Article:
|PISCES : PERCIFORMES : Labridae||BONY FISH|
Description: The corkwing is a deep bodied wrasse with large scales that extend on to the cheeks below the eyes. It is a relatively small wrasse with adult fish reaching a maximum length of 25cm. The coloration varies with age, sex and breeding season. The females are usually a greenish-reddish brown whilst males are dark reddish-brown with irridescent green-blue lines on their cheeks and gill covers. In the breeding season the males have blue spots on their fins and the centres of the scales are bright green or blue. All corkwings have a characteristic black spot in the middle of the tail stalk and a dark, comma-shaped mark behind each eye.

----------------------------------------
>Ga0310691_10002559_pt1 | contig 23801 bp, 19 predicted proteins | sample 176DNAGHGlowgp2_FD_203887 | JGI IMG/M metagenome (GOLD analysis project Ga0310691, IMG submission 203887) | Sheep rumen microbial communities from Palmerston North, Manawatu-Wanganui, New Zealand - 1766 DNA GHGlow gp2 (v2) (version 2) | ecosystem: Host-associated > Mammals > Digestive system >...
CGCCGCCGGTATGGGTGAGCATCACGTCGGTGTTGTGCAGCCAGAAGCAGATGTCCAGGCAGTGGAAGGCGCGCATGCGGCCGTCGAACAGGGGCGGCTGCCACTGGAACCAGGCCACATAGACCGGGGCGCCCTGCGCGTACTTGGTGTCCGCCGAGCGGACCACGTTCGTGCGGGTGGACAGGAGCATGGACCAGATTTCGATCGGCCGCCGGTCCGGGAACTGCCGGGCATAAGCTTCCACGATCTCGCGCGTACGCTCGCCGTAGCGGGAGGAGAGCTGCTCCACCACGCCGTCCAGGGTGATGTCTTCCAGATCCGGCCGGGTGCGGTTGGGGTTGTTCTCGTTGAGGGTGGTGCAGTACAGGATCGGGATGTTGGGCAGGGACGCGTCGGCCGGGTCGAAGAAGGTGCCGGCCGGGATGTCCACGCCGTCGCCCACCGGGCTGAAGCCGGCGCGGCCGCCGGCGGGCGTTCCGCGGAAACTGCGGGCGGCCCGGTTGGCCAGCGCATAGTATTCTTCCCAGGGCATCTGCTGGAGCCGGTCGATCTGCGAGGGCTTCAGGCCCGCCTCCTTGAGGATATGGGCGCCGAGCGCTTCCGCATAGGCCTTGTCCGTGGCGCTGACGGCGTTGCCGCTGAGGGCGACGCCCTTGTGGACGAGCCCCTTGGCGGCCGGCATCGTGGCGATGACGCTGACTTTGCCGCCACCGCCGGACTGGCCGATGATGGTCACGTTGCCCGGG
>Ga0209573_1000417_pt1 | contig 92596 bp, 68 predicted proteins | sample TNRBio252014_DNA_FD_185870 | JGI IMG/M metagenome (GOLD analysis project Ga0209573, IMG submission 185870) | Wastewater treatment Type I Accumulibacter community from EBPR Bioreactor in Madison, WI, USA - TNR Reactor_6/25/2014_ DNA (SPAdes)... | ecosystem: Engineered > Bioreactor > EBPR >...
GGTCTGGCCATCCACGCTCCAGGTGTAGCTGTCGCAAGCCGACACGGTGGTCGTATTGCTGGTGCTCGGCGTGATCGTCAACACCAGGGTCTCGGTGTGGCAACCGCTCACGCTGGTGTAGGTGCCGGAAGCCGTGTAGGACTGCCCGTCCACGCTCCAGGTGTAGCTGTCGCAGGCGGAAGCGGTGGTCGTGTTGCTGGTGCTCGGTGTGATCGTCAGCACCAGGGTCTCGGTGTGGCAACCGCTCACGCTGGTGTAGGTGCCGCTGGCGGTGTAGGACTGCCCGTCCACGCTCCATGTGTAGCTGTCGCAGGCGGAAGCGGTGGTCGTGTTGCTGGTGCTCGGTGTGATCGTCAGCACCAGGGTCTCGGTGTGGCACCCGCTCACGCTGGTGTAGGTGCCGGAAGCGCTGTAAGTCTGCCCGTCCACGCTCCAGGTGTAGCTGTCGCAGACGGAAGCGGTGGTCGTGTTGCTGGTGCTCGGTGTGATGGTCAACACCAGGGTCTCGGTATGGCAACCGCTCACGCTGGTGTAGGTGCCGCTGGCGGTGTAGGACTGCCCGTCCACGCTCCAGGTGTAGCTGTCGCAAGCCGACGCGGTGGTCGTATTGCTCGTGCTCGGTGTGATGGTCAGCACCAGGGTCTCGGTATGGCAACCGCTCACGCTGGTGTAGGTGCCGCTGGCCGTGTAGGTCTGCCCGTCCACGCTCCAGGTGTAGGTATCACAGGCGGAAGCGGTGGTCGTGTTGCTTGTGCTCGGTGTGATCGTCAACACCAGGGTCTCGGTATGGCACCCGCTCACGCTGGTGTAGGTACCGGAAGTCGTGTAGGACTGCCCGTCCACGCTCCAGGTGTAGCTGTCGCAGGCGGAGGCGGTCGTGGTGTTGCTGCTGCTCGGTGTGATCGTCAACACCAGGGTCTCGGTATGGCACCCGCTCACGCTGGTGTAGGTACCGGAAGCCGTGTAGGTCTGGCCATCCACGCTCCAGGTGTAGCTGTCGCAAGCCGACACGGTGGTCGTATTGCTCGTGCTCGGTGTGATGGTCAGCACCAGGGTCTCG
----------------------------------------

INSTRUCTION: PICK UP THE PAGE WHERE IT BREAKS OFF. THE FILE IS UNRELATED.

Habitat: This species is usually found in seaweed covered rockpools or amongst seaweed covered rocks in the sublittoral down to a depth of 30m. Juvenile fish are also found in sea grass beds. The diet consists mainly of molluscs and small crustaceans although juveniles have also been observed to act as cleaners of large fish.
Distribution: The corkwing wrasse is widespread all around the coasts of Britain and Ireland.
Similar Species: The corkwing is most likely to be confused with small ballan wrasse (Labrus bergylta) and rock cooks (Centrolabrus exoletus) however neither of these two species have a dark comma-shaped mark behind the eye or a black spot on the tail stalk.
Key Identification Features:
Distribution Map from BioMar data for Ireland - Google Earth map: download this placemark (not got Google Earth installed?)
Distribution Map from NBN: Grid map (fast) : Interactive map (slow, requires login to view records) : National Biodiversity Network mapping facility, data for UK.
|Picton, B.E. & Morrow, C.C., 2010. [In] Encyclopedia of Marine Life of Britain and Ireland |
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